Marine mile­stones

Pilbara News - - News - Ali­cia Per­era

This year marks 30 years of en­vi­ron­men­tally pro­tected sta­tus for two Coral Coast gems — the Nin­ga­loo Marine Park and Nin­ga­loo Com­mon­wealth Marine Re­serve.

Home to a large an­nual mi­gra­tion of whale sharks and the world’s long­est fring­ing reef at 260km, Nin­ga­loo Marine Park be­came only the sec­ond marine park in WA on April 3, 1987 and has since grown in pop­u­lar­ity with hun­dreds of thou­sands of tourists vis­it­ing each year.

The ad­ja­cent Nin­ga­loo Com­mon­wealth Marine Re­serve, which is also part of the Nin­ga­loo Coast World Her­itage area, had its 30th an­niver­sary on Sun­day.

Depart­ment of Parks and Wildlife Nin­ga­loo Marine Park co­or­di­na­tor Peter Barnes said the area was so rich in marine bio­di­ver­sity that within 15 min­utes of board­ing a boat, visi­tors could see an­i­mals from sea tur­tles to dugongs, manta rays, dol­phins, killer whales and whale sharks.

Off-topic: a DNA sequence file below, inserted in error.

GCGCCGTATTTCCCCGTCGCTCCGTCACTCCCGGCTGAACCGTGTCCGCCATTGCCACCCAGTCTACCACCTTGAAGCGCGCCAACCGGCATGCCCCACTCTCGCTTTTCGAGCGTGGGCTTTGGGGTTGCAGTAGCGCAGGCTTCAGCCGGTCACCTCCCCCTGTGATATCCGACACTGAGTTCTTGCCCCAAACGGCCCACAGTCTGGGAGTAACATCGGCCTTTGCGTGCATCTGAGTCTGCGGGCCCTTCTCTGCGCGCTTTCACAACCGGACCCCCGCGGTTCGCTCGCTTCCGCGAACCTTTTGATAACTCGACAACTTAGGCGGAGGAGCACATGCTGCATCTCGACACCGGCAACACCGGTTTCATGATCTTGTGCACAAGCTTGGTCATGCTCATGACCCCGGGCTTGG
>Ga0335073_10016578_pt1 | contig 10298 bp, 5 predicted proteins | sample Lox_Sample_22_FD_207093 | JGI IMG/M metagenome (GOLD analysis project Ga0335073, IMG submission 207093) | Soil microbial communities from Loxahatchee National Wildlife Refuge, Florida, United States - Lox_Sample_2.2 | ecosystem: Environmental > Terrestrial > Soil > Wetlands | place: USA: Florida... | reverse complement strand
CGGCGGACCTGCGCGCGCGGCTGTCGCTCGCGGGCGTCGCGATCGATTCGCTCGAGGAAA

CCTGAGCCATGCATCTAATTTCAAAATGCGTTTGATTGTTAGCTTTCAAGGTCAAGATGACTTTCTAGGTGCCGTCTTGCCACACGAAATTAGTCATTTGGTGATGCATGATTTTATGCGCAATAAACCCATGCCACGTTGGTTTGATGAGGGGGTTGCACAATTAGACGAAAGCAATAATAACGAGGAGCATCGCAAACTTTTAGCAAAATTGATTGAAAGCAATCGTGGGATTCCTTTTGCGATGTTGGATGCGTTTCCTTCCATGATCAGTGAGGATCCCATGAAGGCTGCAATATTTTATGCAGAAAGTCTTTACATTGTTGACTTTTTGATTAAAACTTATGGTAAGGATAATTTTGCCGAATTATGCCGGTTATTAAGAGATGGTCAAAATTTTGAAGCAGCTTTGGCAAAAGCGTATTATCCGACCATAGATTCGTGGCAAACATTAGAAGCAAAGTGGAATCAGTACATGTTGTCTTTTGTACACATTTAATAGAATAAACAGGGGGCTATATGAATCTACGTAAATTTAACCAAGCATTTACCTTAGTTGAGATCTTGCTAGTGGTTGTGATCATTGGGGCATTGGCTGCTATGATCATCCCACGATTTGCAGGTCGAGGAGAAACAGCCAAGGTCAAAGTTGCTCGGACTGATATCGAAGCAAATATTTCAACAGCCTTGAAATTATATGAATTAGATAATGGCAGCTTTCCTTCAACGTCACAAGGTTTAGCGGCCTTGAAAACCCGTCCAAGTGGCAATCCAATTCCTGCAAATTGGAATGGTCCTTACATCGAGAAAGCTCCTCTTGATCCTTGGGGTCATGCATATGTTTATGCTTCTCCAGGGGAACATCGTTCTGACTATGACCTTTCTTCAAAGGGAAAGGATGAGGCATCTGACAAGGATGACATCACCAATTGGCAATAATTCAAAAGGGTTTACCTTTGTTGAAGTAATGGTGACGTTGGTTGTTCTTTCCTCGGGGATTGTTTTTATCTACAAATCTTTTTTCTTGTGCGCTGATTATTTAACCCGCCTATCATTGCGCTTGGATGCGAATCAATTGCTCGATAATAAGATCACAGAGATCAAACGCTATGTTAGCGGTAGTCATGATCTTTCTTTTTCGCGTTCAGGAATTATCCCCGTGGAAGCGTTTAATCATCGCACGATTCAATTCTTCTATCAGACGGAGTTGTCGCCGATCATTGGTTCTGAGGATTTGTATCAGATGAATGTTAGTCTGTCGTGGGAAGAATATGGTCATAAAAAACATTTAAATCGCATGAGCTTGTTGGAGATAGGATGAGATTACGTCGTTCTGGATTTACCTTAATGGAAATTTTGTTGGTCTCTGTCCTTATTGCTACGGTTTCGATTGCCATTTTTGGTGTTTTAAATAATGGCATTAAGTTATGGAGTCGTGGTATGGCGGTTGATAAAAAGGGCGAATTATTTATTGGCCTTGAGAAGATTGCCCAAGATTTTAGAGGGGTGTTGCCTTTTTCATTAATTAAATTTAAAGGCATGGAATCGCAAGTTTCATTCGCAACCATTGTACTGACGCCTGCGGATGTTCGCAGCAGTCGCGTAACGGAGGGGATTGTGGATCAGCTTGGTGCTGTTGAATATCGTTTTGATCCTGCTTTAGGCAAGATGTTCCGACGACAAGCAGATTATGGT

He said it was par­tic­u­larly a key site for swim­ming with whale sharks, the world’s largest fish, from March to July when they re­li­ably come to feed in the area.

“We’ve built on this with the ex­hil­a­rat­ing swim­ming with hump­back whales trial, which is now in its sec­ond year,” he said of the park’s lat­est ini­tia­tive. “The in­au­gu­ral trial last year at­tracted 1644 peo­ple from Au­gust to Novem­ber and boosted tourism at Nin­ga­loo Marine Park as well as Exmouth and Coral Bay.”

Marine park sta­tus is sim­i­lar to that of na­tional parks and en­sures that scenic and bi­o­log­i­cally im­por­tant ar­eas of ocean and coast­line are pro­tected un­der the man­age­ment of DPaW.

The en­tire stretch of Nin­ga­loo Reef be­came a pro­tected site in 2004 when the marine park’s sta­tus was ex­tended south to Red Bluff.

Pic­ture: Depart­ment of Parks and Wildlife

A diver snorkels with a whale shark at the Nin­ga­loo Marine Park.

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